Ada and the Engine explores first computer language in the age of Byron
TRENTON, Mich. — Open Book Theatre Company has a fascination for the plays of Lauren Gunderson; Artistic Director Krista Schafer Ewbank won a Wilde Award for her performance in last season’s Emilie and also directed Bauer in 2016. This season, OBTC returns to the gold mine for the Michigan premiere of Ada and the Engine.
OBTC is in good company. Gunderson’s award-winning plays have graced the stages of many Michigan theaters in recent years. And according to American Theatre magazine, excepting Shakespeare, Gunderson is currently the most-produced playwright in the country. It’s easy to understand the popularity of these cleverly plotted plays, rich with witty dialog and prodded by a literary searchlight that brings neglected insights and injustices to light. It’s a formula that works, and Gunderson has used it effectively to promote amazing women whom history has ignored.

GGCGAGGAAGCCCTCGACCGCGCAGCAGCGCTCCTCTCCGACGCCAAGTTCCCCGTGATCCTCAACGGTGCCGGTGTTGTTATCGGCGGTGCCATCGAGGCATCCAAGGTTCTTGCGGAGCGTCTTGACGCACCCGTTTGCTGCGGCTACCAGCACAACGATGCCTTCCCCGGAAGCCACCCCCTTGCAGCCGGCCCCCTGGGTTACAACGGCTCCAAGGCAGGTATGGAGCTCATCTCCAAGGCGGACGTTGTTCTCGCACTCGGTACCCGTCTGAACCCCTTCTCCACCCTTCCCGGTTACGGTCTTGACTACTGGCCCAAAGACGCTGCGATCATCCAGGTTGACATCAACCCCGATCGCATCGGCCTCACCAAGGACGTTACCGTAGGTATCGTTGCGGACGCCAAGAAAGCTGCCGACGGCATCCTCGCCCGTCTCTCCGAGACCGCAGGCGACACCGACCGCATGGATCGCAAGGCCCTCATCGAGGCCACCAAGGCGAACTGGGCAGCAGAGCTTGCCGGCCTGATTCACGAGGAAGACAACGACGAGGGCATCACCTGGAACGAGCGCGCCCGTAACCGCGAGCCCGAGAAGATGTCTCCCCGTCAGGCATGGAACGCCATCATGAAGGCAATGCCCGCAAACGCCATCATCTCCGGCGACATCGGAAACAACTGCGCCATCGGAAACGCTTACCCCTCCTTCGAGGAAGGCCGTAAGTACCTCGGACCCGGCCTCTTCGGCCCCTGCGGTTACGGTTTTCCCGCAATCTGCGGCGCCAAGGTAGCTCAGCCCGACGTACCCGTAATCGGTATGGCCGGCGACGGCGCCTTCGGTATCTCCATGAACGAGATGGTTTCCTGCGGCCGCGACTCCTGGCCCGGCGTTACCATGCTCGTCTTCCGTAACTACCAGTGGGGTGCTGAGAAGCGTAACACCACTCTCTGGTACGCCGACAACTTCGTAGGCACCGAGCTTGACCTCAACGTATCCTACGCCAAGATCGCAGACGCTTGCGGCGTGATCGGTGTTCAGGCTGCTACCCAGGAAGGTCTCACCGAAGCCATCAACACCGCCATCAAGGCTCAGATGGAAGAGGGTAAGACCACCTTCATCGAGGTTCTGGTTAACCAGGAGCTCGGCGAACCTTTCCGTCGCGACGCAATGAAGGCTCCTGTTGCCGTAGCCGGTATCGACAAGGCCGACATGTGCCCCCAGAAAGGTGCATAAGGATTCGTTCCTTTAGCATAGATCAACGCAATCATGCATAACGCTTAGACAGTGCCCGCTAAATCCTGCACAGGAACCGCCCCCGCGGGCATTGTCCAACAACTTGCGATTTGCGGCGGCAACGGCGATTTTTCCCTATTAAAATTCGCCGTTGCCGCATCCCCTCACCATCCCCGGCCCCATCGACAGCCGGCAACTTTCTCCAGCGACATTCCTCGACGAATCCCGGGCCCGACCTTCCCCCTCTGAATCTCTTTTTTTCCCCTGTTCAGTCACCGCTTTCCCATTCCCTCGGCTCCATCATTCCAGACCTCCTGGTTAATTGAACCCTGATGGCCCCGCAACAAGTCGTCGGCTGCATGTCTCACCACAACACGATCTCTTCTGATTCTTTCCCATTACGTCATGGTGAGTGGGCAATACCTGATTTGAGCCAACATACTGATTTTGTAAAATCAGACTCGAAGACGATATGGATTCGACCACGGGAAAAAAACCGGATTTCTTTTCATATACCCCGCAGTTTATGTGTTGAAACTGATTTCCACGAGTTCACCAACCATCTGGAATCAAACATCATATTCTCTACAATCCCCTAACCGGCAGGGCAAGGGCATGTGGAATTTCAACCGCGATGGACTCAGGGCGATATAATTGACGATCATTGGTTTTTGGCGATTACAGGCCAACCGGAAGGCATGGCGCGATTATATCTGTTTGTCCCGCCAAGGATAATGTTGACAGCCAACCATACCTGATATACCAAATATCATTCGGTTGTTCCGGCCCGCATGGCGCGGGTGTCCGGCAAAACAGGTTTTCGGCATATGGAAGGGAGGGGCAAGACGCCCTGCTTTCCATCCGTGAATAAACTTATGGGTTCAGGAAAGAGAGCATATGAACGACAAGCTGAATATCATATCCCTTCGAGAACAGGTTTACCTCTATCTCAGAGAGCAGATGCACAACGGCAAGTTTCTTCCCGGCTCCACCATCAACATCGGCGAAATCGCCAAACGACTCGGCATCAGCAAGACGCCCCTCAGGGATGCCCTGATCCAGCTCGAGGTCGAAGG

With Ada and the Engine, Open Book Theatre celebrates an unlikely but actual Victorian heroine — Ada Lovelace. As the play opens, we find 18-year-old Ada (Sarah Hawkins) reading aloud Lord Byron’s famous poem, “She walks in beauty like the night.” As Ada’s mother Augusta (Kez Settle) rushes into the room, Ada conceals the slender volume behind her back — but not quickly enough. Her mother discovers it and begins angrily ripping pages from the book. In short order we learn that Ada is the legitimate but abandoned daughter of the infamous, tempestuous Byron, whom Ada never knew. Because Ada’s mother is obsessed with the worry that Ada might inherit her father’s madness and flair for poetry (linked diseases, apparently) she has pushed Ada to master mathematics – a sure cure for romantic notions.